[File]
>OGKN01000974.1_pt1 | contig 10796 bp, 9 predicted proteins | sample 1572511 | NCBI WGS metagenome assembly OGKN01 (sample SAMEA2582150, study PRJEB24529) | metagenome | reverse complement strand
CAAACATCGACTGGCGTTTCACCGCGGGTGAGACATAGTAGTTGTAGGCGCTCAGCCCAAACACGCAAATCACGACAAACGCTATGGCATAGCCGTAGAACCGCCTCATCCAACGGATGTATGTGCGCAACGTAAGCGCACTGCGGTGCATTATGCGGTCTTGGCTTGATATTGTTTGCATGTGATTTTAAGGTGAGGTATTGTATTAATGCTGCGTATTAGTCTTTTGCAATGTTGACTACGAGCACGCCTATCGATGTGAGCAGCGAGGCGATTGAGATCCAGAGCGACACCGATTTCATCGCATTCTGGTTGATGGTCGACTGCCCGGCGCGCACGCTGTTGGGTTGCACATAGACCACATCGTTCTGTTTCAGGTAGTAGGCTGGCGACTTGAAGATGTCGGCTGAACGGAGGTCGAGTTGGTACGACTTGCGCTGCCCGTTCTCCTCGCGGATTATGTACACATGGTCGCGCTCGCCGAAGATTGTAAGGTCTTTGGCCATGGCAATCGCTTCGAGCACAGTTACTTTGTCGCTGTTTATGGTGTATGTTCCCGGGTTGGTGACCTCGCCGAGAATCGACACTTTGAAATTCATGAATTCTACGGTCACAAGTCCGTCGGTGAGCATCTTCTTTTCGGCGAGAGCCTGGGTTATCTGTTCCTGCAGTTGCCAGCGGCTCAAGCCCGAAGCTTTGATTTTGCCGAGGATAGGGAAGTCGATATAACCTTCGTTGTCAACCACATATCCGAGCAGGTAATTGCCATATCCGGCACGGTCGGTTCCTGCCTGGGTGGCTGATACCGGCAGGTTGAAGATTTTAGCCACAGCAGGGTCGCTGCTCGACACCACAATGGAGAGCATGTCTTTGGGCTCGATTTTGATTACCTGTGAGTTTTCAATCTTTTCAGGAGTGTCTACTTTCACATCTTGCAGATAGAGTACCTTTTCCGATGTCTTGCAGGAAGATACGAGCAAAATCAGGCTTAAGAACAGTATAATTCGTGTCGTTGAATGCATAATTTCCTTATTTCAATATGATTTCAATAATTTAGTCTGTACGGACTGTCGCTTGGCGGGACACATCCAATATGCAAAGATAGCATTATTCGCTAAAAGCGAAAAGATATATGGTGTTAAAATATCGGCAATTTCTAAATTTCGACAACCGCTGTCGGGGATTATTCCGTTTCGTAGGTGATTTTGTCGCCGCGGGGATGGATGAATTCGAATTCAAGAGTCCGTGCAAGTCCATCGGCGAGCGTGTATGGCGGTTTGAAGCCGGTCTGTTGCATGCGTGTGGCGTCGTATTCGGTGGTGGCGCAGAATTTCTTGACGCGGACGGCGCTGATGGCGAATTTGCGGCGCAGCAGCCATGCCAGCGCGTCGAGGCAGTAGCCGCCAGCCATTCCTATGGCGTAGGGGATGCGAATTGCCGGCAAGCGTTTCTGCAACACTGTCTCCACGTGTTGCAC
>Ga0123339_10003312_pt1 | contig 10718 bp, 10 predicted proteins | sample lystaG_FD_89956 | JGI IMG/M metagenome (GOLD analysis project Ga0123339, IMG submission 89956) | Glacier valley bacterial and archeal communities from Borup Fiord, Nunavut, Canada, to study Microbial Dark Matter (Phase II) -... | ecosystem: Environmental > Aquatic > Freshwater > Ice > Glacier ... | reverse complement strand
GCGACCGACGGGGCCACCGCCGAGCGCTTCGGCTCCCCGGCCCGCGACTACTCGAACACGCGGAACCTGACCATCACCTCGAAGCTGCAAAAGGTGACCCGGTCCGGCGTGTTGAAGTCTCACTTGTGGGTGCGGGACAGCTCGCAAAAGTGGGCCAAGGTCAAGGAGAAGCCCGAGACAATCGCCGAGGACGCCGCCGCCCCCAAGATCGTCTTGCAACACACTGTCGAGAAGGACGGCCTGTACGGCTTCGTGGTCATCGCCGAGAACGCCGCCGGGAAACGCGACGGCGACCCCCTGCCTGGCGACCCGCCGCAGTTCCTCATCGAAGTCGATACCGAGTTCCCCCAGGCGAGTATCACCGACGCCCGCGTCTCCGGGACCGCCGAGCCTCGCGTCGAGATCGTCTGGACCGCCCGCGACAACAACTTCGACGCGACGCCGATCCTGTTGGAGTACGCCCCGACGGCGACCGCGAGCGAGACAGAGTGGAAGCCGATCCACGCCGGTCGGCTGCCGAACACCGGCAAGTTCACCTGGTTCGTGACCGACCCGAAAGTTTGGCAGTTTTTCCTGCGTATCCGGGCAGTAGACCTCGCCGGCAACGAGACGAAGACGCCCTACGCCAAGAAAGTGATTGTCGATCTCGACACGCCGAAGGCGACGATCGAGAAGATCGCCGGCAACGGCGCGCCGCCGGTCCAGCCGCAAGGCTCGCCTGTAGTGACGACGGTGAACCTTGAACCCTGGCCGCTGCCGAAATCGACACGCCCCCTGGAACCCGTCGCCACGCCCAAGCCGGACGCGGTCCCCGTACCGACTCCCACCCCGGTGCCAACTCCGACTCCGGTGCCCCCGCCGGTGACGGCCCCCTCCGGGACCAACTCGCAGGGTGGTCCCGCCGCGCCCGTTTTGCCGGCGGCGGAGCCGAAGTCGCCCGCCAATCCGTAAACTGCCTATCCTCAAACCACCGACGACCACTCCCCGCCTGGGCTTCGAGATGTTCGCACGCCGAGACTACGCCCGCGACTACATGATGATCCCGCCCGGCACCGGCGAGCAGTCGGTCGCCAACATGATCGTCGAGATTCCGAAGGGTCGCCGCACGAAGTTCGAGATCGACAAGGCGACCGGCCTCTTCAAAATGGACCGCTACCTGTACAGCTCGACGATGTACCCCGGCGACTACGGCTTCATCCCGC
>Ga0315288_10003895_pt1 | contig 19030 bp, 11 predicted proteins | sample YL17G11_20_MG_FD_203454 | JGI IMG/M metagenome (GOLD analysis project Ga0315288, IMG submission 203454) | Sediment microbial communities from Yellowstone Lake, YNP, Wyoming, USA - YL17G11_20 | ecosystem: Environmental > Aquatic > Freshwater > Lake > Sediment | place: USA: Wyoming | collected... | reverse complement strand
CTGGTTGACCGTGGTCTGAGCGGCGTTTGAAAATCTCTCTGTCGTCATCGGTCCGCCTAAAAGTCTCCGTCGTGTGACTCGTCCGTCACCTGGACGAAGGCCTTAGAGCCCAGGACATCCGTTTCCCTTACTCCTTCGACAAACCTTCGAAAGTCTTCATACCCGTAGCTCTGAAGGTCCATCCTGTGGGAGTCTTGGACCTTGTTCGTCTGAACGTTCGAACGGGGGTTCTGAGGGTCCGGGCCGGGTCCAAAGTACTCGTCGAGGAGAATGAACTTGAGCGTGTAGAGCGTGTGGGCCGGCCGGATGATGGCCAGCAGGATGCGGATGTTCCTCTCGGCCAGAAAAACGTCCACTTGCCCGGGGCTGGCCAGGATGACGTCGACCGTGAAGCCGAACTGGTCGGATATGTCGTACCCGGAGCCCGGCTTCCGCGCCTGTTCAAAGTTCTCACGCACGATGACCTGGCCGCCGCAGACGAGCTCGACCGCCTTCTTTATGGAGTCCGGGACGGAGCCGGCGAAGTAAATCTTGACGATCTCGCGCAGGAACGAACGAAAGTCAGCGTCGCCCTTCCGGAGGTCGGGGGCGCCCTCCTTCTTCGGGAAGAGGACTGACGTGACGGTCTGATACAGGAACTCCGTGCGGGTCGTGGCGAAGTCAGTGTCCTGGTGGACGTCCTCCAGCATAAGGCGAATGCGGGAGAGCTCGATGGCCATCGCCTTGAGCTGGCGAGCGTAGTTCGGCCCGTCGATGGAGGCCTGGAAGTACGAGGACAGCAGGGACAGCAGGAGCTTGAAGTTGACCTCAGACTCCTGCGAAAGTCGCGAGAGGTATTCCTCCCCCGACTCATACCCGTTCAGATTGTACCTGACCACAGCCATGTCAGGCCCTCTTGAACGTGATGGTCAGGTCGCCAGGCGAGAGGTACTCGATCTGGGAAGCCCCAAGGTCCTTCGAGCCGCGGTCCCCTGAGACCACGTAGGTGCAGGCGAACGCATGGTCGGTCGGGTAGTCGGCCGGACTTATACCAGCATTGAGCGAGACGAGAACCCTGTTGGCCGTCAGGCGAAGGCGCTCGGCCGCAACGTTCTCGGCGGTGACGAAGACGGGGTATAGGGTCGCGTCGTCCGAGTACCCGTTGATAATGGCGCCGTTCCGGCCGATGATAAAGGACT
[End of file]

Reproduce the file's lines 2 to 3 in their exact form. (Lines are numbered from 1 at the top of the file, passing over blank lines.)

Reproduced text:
CAAACATCGACTGGCGTTTCACCGCGGGTGAGACATAGTAGTTGTAGGCGCTCAGCCCAAACACGCAAATCACGACAAACGCTATGGCATAGCCGTAGAACCGCCTCATCCAACGGATGTATGTGCGCAACGTAAGCGCACTGCGGTGCATTATGCGGTCTTGGCTTGATATTGTTTGCATGTGATTTTAAGGTGAGGTATTGTATTAATGCTGCGTATTAGTCTTTTGCAATGTTGACTACGAGCACGCCTATCGATGTGAGCAGCGAGGCGATTGAGATCCAGAGCGACACCGATTTCATCGCATTCTGGTTGATGGTCGACTGCCCGGCGCGCACGCTGTTGGGTTGCACATAGACCACATCGTTCTGTTTCAGGTAGTAGGCTGGCGACTTGAAGATGTCGGCTGAACGGAGGTCGAGTTGGTACGACTTGCGCTGCCCGTTCTCCTCGCGGATTATGTACACATGGTCGCGCTCGCCGAAGATTGTAAGGTCTTTGGCCATGGCAATCGCTTCGAGCACAGTTACTTTGTCGCTGTTTATGGTGTATGTTCCCGGGTTGGTGACCTCGCCGAGAATCGACACTTTGAAATTCATGAATTCTACGGTCACAAGTCCGTCGGTGAGCATCTTCTTTTCGGCGAGAGCCTGGGTTATCTGTTCCTGCAGTTGCCAGCGGCTCAAGCCCGAAGCTTTGATTTTGCCGAGGATAGGGAAGTCGATATAACCTTCGTTGTCAACCACATATCCGAGCAGGTAATTGCCATATCCGGCACGGTCGGTTCCTGCCTGGGTGGCTGATACCGGCAGGTTGAAGATTTTAGCCACAGCAGGGTCGCTGCTCGACACCACAATGGAGAGCATGTCTTTGGGCTCGATTTTGATTACCTGTGAGTTTTCAATCTTTTCAGGAGTGTCTACTTTCACATCTTGCAGATAGAGTACCTTTTCCGATGTCTTGCAGGAAGATACGAGCAAAATCAGGCTTAAGAACAGTATAATTCGTGTCGTTGAATGCATAATTTCCTTATTTCAATATGATTTCAATAATTTAGTCTGTACGGACTGTCGCTTGGCGGGACACATCCAATATGCAAAGATAGCATTATTCGCTAAAAGCGAAAAGATATATGGTGTTAAAATATCGGCAATTTCTAAATTTCGACAACCGCTGTCGGGGATTATTCCGTTTCGTAGGTGATTTTGTCGCCGCGGGGATGGATGAATTCGAATTCAAGAGTCCGTGCAAGTCCATCGGCGAGCGTGTATGGCGGTTTGAAGCCGGTCTGTTGCATGCGTGTGGCGTCGTATTCGGTGGTGGCGCAGAATTTCTTGACGCGGACGGCGCTGATGGCGAATTTGCGGCGCAGCAGCCATGCCAGCGCGTCGAGGCAGTAGCCGCCAGCCATTCCTATGGCGTAGGGGATGCGAATTGCCGGCAAGCGTTTCTGCAACACTGTCTCCACGTGTTGCAC
>Ga0123339_10003312_pt1 | contig 10718 bp, 10 predicted proteins | sample lystaG_FD_89956 | JGI IMG/M metagenome (GOLD analysis project Ga0123339, IMG submission 89956) | Glacier valley bacterial and archeal communities from Borup Fiord, Nunavut, Canada, to study Microbial Dark Matter (Phase II) -... | ecosystem: Environmental > Aquatic > Freshwater > Ice > Glacier ... | reverse complement strand